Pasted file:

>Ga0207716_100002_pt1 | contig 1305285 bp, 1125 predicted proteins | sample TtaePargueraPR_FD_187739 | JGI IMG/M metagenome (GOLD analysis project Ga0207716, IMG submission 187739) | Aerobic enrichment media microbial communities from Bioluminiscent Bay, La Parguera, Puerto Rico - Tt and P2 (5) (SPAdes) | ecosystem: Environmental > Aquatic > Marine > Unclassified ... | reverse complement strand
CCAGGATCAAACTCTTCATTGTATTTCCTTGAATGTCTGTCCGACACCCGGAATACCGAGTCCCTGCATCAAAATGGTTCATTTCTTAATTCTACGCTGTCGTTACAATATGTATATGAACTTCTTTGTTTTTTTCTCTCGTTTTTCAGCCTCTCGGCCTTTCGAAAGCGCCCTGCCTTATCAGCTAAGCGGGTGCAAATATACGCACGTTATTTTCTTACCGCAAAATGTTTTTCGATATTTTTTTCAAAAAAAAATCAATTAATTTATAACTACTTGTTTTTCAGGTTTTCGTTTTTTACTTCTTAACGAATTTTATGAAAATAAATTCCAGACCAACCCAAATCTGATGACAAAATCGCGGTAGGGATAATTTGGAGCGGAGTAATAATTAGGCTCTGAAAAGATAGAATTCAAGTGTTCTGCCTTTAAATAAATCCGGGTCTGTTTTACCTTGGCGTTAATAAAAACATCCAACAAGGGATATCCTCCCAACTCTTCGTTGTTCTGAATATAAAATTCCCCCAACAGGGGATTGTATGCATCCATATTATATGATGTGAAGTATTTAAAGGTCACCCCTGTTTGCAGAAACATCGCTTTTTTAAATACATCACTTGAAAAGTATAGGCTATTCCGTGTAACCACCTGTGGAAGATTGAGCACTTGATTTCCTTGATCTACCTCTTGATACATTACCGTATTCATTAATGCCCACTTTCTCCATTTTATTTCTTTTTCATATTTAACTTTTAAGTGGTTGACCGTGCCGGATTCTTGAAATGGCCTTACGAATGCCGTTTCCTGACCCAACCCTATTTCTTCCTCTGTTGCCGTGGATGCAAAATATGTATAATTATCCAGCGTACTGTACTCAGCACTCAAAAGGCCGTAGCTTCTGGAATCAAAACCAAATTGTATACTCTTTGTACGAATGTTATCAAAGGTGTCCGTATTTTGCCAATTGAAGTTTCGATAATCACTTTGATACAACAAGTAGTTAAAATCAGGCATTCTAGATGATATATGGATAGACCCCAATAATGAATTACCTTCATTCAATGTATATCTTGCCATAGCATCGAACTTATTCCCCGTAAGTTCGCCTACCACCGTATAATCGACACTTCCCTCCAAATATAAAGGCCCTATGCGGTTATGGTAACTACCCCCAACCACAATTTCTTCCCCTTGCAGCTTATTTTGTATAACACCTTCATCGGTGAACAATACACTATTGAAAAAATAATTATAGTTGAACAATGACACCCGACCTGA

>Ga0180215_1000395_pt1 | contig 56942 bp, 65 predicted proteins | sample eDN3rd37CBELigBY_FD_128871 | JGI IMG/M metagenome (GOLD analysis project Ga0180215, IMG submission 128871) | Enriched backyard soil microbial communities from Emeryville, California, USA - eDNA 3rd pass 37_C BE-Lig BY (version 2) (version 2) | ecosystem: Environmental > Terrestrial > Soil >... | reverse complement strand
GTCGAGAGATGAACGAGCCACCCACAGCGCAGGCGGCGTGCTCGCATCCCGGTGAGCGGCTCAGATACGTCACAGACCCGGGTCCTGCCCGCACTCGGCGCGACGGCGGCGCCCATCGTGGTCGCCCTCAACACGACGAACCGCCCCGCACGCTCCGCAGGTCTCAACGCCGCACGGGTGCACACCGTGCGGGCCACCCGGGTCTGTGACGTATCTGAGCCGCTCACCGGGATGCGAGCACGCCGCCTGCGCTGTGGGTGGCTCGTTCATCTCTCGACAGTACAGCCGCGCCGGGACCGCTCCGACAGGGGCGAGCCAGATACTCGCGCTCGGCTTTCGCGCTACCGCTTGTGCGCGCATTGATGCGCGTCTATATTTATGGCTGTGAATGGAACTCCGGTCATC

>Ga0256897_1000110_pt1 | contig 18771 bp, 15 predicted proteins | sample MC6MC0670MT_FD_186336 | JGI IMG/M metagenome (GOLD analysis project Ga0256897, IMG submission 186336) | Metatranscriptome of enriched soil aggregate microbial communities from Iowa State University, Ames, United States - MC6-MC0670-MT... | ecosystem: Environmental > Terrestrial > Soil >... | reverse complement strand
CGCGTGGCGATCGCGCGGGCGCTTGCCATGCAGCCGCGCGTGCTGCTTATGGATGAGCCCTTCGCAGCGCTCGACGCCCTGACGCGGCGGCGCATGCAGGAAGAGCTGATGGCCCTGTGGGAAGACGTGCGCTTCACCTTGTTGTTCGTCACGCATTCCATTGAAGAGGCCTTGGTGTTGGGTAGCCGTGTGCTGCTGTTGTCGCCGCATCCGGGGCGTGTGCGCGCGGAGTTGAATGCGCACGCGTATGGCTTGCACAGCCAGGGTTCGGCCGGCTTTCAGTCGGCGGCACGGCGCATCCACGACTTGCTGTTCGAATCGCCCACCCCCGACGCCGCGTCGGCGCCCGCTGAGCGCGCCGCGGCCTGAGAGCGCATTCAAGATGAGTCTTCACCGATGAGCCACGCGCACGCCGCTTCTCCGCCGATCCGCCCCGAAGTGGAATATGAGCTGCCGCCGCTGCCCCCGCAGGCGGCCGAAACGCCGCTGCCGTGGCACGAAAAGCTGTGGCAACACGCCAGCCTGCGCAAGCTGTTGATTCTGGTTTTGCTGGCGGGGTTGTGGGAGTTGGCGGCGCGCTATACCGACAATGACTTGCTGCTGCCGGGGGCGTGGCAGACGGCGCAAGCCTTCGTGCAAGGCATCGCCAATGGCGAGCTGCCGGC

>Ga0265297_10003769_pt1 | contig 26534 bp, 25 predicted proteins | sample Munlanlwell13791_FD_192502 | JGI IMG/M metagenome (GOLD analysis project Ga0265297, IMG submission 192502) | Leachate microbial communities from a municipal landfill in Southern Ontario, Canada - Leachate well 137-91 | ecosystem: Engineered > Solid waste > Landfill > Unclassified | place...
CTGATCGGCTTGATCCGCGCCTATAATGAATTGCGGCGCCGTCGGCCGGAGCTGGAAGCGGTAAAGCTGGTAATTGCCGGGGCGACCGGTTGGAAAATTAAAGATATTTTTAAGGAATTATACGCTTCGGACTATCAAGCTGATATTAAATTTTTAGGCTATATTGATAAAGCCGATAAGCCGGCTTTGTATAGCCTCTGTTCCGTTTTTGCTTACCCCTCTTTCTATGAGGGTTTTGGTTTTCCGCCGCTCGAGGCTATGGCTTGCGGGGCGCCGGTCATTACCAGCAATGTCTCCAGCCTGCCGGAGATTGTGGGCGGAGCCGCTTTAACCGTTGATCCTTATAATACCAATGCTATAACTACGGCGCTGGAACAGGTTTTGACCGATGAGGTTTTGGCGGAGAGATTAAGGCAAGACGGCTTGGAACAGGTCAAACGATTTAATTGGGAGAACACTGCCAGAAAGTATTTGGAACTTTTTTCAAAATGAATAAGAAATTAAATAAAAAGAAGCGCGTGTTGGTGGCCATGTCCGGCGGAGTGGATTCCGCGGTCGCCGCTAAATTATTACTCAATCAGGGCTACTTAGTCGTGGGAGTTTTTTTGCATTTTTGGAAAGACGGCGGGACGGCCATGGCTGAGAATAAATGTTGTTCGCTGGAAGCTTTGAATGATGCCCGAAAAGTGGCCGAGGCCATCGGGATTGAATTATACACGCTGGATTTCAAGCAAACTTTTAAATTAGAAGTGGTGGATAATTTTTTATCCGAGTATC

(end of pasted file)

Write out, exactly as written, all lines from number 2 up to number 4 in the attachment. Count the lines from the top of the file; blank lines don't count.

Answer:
CCAGGATCAAACTCTTCATTGTATTTCCTTGAATGTCTGTCCGACACCCGGAATACCGAGTCCCTGCATCAAAATGGTTCATTTCTTAATTCTACGCTGTCGTTACAATATGTATATGAACTTCTTTGTTTTTTTCTCTCGTTTTTCAGCCTCTCGGCCTTTCGAAAGCGCCCTGCCTTATCAGCTAAGCGGGTGCAAATATACGCACGTTATTTTCTTACCGCAAAATGTTTTTCGATATTTTTTTCAAAAAAAAATCAATTAATTTATAACTACTTGTTTTTCAGGTTTTCGTTTTTTACTTCTTAACGAATTTTATGAAAATAAATTCCAGACCAACCCAAATCTGATGACAAAATCGCGGTAGGGATAATTTGGAGCGGAGTAATAATTAGGCTCTGAAAAGATAGAATTCAAGTGTTCTGCCTTTAAATAAATCCGGGTCTGTTTTACCTTGGCGTTAATAAAAACATCCAACAAGGGATATCCTCCCAACTCTTCGTTGTTCTGAATATAAAATTCCCCCAACAGGGGATTGTATGCATCCATATTATATGATGTGAAGTATTTAAAGGTCACCCCTGTTTGCAGAAACATCGCTTTTTTAAATACATCACTTGAAAAGTATAGGCTATTCCGTGTAACCACCTGTGGAAGATTGAGCACTTGATTTCCTTGATCTACCTCTTGATACATTACCGTATTCATTAATGCCCACTTTCTCCATTTTATTTCTTTTTCATATTTAACTTTTAAGTGGTTGACCGTGCCGGATTCTTGAAATGGCCTTACGAATGCCGTTTCCTGACCCAACCCTATTTCTTCCTCTGTTGCCGTGGATGCAAAATATGTATAATTATCCAGCGTACTGTACTCAGCACTCAAAAGGCCGTAGCTTCTGGAATCAAAACCAAATTGTATACTCTTTGTACGAATGTTATCAAAGGTGTCCGTATTTTGCCAATTGAAGTTTCGATAATCACTTTGATACAACAAGTAGTTAAAATCAGGCATTCTAGATGATATATGGATAGACCCCAATAATGAATTACCTTCATTCAATGTATATCTTGCCATAGCATCGAACTTATTCCCCGTAAGTTCGCCTACCACCGTATAATCGACACTTCCCTCCAAATATAAAGGCCCTATGCGGTTATGGTAACTACCCCCAACCACAATTTCTTCCCCTTGCAGCTTATTTTGTATAACACCTTCATCGGTGAACAATACACTATTGAAAAAATAATTATAGTTGAACAATGACACCCGACCTGA

>Ga0180215_1000395_pt1 | contig 56942 bp, 65 predicted proteins | sample eDN3rd37CBELigBY_FD_128871 | JGI IMG/M metagenome (GOLD analysis project Ga0180215, IMG submission 128871) | Enriched backyard soil microbial communities from Emeryville, California, USA - eDNA 3rd pass 37_C BE-Lig BY (version 2) (version 2) | ecosystem: Environmental > Terrestrial > Soil >... | reverse complement strand
GTCGAGAGATGAACGAGCCACCCACAGCGCAGGCGGCGTGCTCGCATCCCGGTGAGCGGCTCAGATACGTCACAGACCCGGGTCCTGCCCGCACTCGGCGCGACGGCGGCGCCCATCGTGGTCGCCCTCAACACGACGAACCGCCCCGCACGCTCCGCAGGTCTCAACGCCGCACGGGTGCACACCGTGCGGGCCACCCGGGTCTGTGACGTATCTGAGCCGCTCACCGGGATGCGAGCACGCCGCCTGCGCTGTGGGTGGCTCGTTCATCTCTCGACAGTACAGCCGCGCCGGGACCGCTCCGACAGGGGCGAGCCAGATACTCGCGCTCGGCTTTCGCGCTACCGCTTGTGCGCGCATTGATGCGCGTCTATATTTATGGCTGTGAATGGAACTCCGGTCATC